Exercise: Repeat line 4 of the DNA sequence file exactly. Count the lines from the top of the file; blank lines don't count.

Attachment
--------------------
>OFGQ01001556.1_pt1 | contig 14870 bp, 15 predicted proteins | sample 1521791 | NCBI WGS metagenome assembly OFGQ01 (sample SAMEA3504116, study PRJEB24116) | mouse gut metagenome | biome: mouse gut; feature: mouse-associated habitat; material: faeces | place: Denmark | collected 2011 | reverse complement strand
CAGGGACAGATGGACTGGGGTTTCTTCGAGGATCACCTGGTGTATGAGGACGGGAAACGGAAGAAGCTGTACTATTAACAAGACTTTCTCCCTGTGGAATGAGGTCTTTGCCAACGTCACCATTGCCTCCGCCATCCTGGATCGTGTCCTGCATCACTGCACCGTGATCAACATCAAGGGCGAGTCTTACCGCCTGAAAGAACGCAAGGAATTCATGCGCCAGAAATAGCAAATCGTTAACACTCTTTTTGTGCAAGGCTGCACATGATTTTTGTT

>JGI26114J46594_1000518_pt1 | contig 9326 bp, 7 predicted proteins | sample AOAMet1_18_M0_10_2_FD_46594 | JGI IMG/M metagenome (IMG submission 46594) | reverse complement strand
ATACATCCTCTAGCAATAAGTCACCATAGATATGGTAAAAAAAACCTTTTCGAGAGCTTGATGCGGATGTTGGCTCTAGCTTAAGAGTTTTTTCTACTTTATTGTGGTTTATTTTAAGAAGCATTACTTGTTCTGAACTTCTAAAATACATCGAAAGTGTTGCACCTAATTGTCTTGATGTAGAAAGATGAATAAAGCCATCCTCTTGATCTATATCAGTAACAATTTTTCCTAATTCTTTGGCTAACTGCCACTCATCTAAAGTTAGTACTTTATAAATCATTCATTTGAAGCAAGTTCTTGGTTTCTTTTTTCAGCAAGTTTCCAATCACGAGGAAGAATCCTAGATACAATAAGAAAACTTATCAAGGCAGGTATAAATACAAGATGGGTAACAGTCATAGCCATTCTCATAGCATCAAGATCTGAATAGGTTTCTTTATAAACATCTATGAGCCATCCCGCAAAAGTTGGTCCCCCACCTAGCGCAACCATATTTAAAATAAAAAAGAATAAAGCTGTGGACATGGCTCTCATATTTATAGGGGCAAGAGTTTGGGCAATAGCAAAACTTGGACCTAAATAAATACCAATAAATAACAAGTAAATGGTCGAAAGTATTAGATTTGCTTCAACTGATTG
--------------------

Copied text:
ATACATCCTCTAGCAATAAGTCACCATAGATATGGTAAAAAAAACCTTTTCGAGAGCTTGATGCGGATGTTGGCTCTAGCTTAAGAGTTTTTTCTACTTTATTGTGGTTTATTTTAAGAAGCATTACTTGTTCTGAACTTCTAAAATACATCGAAAGTGTTGCACCTAATTGTCTTGATGTAGAAAGATGAATAAAGCCATCCTCTTGATCTATATCAGTAACAATTTTTCCTAATTCTTTGGCTAACTGCCACTCATCTAAAGTTAGTACTTTATAAATCATTCATTTGAAGCAAGTTCTTGGTTTCTTTTTTCAGCAAGTTTCCAATCACGAGGAAGAATCCTAGATACAATAAGAAAACTTATCAAGGCAGGTATAAATACAAGATGGGTAACAGTCATAGCCATTCTCATAGCATCAAGATCTGAATAGGTTTCTTTATAAACATCTATGAGCCATCCCGCAAAAGTTGGTCCCCCACCTAGCGCAACCATATTTAAAATAAAAAAGAATAAAGCTGTGGACATGGCTCTCATATTTATAGGGGCAAGAGTTTGGGCAATAGCAAAACTTGGACCTAAATAAATACCAATAAATAACAAGTAAATGGTCGAAAGTATTAGATTTGCTTCAACTGATTG